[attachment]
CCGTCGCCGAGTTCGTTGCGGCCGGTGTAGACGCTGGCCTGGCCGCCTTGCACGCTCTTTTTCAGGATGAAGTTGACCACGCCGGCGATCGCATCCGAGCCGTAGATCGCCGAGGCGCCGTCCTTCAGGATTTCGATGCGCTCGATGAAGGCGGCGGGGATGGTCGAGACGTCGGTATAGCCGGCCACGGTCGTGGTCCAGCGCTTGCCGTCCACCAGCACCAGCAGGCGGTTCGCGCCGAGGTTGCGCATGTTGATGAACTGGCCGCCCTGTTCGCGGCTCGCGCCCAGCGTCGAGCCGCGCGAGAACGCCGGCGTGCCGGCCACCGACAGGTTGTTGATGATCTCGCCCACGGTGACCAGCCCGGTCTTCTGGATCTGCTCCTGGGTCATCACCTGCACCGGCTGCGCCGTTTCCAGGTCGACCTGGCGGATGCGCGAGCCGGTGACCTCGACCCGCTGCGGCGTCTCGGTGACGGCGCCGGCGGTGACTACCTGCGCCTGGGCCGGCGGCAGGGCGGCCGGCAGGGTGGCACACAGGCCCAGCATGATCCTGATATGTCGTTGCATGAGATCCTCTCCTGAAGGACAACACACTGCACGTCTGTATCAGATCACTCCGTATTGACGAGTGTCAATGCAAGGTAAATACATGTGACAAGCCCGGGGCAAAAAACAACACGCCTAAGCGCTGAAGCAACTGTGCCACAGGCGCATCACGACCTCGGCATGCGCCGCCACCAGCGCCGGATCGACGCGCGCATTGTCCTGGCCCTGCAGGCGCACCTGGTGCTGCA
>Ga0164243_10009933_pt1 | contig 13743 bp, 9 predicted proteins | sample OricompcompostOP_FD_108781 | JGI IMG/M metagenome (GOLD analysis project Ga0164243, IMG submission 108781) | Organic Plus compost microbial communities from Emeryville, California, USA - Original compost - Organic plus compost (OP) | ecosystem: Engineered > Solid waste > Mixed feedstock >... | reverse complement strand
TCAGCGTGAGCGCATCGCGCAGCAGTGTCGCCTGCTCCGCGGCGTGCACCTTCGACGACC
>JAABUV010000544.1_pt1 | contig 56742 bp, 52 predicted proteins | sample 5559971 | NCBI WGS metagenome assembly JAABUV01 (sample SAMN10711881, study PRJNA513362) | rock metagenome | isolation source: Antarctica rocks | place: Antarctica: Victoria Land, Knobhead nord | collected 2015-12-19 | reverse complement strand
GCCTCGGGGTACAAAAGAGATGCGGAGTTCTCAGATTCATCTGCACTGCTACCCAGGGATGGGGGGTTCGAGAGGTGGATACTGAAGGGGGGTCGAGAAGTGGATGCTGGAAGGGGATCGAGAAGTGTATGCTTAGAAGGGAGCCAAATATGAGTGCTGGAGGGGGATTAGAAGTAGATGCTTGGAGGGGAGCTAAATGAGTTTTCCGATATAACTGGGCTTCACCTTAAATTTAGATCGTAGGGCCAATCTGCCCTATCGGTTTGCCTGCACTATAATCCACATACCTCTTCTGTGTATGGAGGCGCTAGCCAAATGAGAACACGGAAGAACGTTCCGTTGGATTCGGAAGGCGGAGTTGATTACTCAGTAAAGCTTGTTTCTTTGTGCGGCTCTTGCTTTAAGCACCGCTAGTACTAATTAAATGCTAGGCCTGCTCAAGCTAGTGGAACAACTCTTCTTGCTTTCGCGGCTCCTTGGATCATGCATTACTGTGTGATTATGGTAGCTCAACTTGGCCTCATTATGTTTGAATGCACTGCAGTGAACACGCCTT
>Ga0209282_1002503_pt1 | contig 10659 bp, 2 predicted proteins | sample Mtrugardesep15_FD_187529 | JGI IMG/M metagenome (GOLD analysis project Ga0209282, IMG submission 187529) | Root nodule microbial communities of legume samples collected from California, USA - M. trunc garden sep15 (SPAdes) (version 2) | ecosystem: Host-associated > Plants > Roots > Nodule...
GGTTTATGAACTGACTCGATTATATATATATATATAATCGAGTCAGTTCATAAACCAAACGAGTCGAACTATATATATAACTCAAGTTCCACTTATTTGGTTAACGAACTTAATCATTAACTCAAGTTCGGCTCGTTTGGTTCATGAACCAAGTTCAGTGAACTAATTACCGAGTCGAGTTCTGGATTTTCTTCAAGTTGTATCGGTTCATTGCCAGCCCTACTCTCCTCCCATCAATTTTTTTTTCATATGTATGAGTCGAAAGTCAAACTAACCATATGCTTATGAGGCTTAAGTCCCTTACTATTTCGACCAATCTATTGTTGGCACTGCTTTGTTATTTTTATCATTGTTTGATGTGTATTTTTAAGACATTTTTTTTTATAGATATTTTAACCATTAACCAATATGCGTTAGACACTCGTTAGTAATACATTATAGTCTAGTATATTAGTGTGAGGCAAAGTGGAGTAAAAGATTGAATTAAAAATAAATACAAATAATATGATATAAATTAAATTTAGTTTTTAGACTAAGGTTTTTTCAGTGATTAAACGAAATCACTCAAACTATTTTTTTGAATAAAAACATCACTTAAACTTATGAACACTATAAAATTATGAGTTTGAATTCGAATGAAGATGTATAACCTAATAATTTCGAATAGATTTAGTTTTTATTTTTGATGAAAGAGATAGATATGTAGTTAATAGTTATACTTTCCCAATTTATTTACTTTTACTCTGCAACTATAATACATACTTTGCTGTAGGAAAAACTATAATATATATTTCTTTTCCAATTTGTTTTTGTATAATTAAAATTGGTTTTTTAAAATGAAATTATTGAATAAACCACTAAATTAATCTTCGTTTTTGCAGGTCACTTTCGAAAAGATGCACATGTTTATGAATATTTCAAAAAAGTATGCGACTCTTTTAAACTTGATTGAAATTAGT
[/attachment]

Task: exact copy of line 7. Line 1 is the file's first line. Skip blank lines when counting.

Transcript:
GGTTTATGAACTGACTCGATTATATATATATATATAATCGAGTCAGTTCATAAACCAAACGAGTCGAACTATATATATAACTCAAGTTCCACTTATTTGGTTAACGAACTTAATCATTAACTCAAGTTCGGCTCGTTTGGTTCATGAACCAAGTTCAGTGAACTAATTACCGAGTCGAGTTCTGGATTTTCTTCAAGTTGTATCGGTTCATTGCCAGCCCTACTCTCCTCCCATCAATTTTTTTTTCATATGTATGAGTCGAAAGTCAAACTAACCATATGCTTATGAGGCTTAAGTCCCTTACTATTTCGACCAATCTATTGTTGGCACTGCTTTGTTATTTTTATCATTGTTTGATGTGTATTTTTAAGACATTTTTTTTTATAGATATTTTAACCATTAACCAATATGCGTTAGACACTCGTTAGTAATACATTATAGTCTAGTATATTAGTGTGAGGCAAAGTGGAGTAAAAGATTGAATTAAAAATAAATACAAATAATATGATATAAATTAAATTTAGTTTTTAGACTAAGGTTTTTTCAGTGATTAAACGAAATCACTCAAACTATTTTTTTGAATAAAAACATCACTTAAACTTATGAACACTATAAAATTATGAGTTTGAATTCGAATGAAGATGTATAACCTAATAATTTCGAATAGATTTAGTTTTTATTTTTGATGAAAGAGATAGATATGTAGTTAATAGTTATACTTTCCCAATTTATTTACTTTTACTCTGCAACTATAATACATACTTTGCTGTAGGAAAAACTATAATATATATTTCTTTTCCAATTTGTTTTTGTATAATTAAAATTGGTTTTTTAAAATGAAATTATTGAATAAACCACTAAATTAATCTTCGTTTTTGCAGGTCACTTTCGAAAAGATGCACATGTTTATGAATATTTCAAAAAAGTATGCGACTCTTTTAAACTTGATTGAAATTAGT